We sure could benefit from a lot less KAG! I like the pier idea. Perhaps we could through KAG off it. Charles thanks you. I have been over every inch of the locks both sides and the middle pier inside the middle which was a wild adventure.
To this day I still see something different. You are quite welcome my friend. Things were once built to last, they are no more. Do you know how many locks were on the Big Sandy over the years? Seems there would have been more than one, especially in the steamboat days in our history. I would imagine there were more on both rivers.
There were 2 steamboats that sank in the Levisa fork Dave, one at Paintsville and the other at Prestonsburg. They either had more locks or they traveled when the water was up?
All the shipped goods came from Ashland, and before the railroad aroundgoods came to our area by boat, and things were shipped out too. I think they used push boats farther up the river. The Big Sandy has a long history my friend. I would love to hear any stories you have to tell Dave. The true value of this dam is the potential electricity that could be generated if a utility or private n. Placed before the sets of concrete drums on ft gay side it could generate enough power for ft gay and Louisa.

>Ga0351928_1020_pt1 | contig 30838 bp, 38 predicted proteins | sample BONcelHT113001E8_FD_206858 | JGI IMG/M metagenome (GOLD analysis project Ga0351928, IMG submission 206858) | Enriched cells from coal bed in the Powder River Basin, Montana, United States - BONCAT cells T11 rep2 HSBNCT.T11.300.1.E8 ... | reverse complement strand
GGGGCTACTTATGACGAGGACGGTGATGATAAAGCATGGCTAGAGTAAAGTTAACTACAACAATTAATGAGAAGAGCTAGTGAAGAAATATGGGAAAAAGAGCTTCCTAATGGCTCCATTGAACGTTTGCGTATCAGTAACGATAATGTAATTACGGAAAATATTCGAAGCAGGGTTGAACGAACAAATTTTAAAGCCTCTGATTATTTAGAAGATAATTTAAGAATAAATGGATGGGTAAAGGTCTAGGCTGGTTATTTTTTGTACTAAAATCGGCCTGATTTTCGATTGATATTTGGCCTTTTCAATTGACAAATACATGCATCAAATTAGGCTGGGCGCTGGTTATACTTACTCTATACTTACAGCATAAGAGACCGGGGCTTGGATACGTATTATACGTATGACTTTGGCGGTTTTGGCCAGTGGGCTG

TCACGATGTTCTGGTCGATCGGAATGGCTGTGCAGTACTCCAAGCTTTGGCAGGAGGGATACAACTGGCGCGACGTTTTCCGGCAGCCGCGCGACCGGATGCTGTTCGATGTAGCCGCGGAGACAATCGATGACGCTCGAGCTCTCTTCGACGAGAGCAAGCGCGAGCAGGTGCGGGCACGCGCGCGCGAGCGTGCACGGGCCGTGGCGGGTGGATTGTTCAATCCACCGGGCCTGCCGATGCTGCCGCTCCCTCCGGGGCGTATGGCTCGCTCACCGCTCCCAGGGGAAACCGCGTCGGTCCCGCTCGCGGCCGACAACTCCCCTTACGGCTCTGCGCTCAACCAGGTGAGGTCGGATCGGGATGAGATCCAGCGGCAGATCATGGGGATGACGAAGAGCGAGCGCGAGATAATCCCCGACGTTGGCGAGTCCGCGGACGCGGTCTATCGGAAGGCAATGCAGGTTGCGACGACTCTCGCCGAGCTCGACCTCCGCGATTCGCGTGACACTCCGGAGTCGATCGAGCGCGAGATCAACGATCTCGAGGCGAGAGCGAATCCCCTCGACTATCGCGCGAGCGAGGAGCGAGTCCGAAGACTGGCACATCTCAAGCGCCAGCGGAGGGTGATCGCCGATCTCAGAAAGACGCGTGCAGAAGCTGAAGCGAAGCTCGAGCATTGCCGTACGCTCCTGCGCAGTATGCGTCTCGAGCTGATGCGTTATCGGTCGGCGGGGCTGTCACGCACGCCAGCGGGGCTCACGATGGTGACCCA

Also if boat lift was placed in the old lock after it was cleaned out you could allow small boat and kayak canoe Traffic to use upper and lower big sandy.
When river was at high flood stage you just raise paddle wheels and generator up on the vertical pillons. Joe that is an excellent plan, with one huge drawback!
The Federal Government owns all streams lakes rivers etc. I have a good creek running through my property and had a similar idea I just wanted to generate my own electricity.
The U. Corp of Engineers put a screeching stop to my plans! I told their rep that I owned the creek, and he told me I owned the dry ground on each side, but not the creek!
He even said if I built a pond at my own expense, the water in it would still belong to the Federal Government. Even if said pond was fed by a 4 inch branch, or was rain fed it was theirs, unless the water dried up, then I would own the mud!